Wealth Inequality in the United States

In 1982, the “poorest” American listed on the first annual Forbes magazine list of America’s richest 400 had a net worth of $210 million in today’s dollars. The average member of that first list had a net worth of $590 million. In 2018, rich Americans needed net worth of $2.1 billion to enter the Forbes 400, and the average member held a net $7.2 billion, over 10 times the 1982 average after adjusting for inflation.

Inequality is skyrocketing even within the Forbes 400 list of America’s richest. In today’s dollars, the net worth of the richest member of the Forbes 400 has soared from $5 billion in 1982 to $160 billion in 2018, far outpacing the gains at either the Forbes 400 entry point or average. Since 1982, just seven men have held this spot: shipping magnate Daniel Ludwig (1982), oil executive Gordon Getty (1983-1984), Walmart founder Sam Walton (1985-1988), media company owner John Kluge (1989-1991), Microsoft founder Bill Gates (1992-2017, except 1993), investor Warren Buffett (1993), and Amazon founder Jeff Bezos (2018).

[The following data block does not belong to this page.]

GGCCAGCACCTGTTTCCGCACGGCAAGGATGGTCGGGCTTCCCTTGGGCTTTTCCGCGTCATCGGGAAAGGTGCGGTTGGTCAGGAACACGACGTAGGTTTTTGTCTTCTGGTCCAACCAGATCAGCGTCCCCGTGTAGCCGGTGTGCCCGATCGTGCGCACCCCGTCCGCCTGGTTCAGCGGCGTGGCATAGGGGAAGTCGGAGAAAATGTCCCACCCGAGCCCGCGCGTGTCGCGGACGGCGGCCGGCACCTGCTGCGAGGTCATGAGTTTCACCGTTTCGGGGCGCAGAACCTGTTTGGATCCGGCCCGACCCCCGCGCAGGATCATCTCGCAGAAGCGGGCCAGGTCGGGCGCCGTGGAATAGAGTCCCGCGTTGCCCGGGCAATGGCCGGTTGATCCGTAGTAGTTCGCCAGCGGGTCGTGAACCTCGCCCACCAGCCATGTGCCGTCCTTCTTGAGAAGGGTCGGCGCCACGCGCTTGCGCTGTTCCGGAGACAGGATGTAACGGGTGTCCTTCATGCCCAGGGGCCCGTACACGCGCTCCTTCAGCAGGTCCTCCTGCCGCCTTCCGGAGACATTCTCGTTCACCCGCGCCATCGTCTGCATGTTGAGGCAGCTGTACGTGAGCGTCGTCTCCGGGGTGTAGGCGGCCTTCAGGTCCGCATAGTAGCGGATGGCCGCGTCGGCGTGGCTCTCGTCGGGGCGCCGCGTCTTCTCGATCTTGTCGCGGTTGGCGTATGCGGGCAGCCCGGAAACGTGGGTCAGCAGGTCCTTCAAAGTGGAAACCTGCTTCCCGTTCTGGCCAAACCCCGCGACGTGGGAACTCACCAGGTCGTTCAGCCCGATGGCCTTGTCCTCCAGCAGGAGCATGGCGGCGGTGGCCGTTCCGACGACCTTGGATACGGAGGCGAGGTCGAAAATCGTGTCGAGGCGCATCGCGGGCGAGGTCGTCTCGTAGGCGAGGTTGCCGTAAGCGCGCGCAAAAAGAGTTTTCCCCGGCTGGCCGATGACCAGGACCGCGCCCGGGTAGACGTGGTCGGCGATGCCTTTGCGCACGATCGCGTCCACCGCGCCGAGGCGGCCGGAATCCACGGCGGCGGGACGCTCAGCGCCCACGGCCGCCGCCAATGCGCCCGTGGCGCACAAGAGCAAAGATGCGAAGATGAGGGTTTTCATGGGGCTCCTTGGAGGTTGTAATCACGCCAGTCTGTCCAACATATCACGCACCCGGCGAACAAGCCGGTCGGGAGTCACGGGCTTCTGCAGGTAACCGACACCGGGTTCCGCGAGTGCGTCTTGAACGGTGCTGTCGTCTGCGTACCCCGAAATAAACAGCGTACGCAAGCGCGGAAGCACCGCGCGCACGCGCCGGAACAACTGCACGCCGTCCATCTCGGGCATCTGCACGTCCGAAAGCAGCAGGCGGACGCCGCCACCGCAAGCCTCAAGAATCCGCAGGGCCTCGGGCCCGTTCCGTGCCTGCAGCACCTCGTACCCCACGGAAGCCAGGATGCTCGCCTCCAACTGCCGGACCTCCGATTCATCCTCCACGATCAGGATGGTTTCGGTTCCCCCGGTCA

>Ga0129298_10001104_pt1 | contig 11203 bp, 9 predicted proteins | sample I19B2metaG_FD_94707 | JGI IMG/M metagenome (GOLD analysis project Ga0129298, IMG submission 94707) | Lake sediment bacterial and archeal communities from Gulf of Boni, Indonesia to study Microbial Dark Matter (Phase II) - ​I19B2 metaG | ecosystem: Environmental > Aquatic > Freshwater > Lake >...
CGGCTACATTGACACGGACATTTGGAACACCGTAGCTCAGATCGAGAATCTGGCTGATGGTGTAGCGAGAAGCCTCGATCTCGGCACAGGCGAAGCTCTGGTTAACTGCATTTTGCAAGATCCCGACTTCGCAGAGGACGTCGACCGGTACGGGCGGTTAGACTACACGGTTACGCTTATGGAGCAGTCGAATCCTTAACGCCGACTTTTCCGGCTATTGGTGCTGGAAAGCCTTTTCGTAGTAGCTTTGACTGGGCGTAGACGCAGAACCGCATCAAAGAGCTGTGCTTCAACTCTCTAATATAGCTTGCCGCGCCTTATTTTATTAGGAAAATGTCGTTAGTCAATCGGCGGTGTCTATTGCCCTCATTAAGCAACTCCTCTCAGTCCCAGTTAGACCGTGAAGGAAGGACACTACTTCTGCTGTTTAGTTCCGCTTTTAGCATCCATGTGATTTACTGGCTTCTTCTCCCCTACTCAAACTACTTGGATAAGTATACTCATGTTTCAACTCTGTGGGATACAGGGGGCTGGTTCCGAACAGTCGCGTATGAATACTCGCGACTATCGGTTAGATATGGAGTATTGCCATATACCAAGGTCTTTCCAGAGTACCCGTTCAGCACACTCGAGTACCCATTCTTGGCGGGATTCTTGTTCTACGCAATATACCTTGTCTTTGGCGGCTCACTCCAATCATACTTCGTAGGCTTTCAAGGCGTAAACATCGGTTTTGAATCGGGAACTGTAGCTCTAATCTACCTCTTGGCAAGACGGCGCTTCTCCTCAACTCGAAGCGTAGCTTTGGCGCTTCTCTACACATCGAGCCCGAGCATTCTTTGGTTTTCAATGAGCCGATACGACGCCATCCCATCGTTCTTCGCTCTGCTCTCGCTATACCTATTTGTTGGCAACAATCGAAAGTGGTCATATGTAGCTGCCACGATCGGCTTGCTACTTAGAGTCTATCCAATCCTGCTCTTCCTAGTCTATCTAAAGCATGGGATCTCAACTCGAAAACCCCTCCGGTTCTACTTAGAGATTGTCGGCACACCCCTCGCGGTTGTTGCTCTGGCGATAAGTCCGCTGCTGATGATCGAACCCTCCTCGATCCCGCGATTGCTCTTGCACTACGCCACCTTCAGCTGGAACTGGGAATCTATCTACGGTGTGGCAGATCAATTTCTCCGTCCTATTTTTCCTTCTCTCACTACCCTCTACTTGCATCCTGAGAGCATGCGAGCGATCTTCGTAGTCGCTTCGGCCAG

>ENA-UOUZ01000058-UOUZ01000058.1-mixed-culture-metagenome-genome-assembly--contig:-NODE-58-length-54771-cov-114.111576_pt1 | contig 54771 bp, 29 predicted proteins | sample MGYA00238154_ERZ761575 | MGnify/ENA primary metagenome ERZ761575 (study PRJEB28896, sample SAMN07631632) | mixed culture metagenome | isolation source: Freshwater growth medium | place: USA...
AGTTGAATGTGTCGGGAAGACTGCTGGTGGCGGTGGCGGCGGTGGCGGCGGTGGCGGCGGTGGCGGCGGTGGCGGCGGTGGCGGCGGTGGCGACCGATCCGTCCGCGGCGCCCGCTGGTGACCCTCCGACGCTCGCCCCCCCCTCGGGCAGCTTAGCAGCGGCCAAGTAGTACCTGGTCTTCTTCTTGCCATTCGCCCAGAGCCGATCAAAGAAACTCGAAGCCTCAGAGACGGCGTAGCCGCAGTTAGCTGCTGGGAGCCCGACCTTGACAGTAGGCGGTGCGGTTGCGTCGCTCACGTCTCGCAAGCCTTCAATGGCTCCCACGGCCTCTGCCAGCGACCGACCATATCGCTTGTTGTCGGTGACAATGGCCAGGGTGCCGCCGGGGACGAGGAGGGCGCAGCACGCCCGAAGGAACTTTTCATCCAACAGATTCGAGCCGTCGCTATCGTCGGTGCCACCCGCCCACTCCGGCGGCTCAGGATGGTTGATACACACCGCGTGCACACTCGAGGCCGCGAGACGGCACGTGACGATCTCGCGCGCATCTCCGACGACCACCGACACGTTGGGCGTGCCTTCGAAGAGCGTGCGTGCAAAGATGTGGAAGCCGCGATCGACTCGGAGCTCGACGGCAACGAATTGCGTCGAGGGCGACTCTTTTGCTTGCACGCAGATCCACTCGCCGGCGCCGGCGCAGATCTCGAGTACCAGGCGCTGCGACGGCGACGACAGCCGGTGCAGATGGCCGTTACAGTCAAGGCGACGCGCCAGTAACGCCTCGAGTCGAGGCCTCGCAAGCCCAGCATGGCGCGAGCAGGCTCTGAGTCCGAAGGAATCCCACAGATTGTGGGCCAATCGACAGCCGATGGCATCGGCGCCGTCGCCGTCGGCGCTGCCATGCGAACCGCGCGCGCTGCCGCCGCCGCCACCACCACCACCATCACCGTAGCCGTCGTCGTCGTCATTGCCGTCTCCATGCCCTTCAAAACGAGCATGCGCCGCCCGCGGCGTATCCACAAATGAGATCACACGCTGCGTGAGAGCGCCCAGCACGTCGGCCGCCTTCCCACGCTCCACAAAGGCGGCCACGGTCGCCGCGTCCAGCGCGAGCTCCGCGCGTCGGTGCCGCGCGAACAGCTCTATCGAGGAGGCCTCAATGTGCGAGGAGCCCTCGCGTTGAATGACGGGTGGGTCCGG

We equate wealth with “net worth,” the sum total of your assets minus liabilities. Assets can include everything from an owned personal residence and cash in savings accounts to investments in stocks and bonds, real estate, and retirement accounts. Liabilities cover what a household owes: a car loan, credit card balance, student loan, mortgage, or any other bill yet to be paid. In the United States, wealth inequality runs even more pronounced than income inequality.

The Forbes 400 Richest Americans
The Racial Wealth Divide

The most visible indicator of wealth inequality in America today may be the Forbes magazine list of the nation’s 400 richest. In 2018, the three men at the top of that list — Amazon founder Jeff Bezos, Microsoft founder Bill Gates, and investor Warren Buffett — held combined fortunes worth more than the total wealth of the poorest half of Americans. You can find more background on these numbers in our report, Billionaire Bonanza 2018.

Household Wealth

Over the past three decades, America’s most affluent families have added to their net worth, while those on the bottom have dipped into “negative wealth,” meaning the value of their debts exceeds the value of their assets.

Article URL : https://inequality.org/facts/wealth-inequality/

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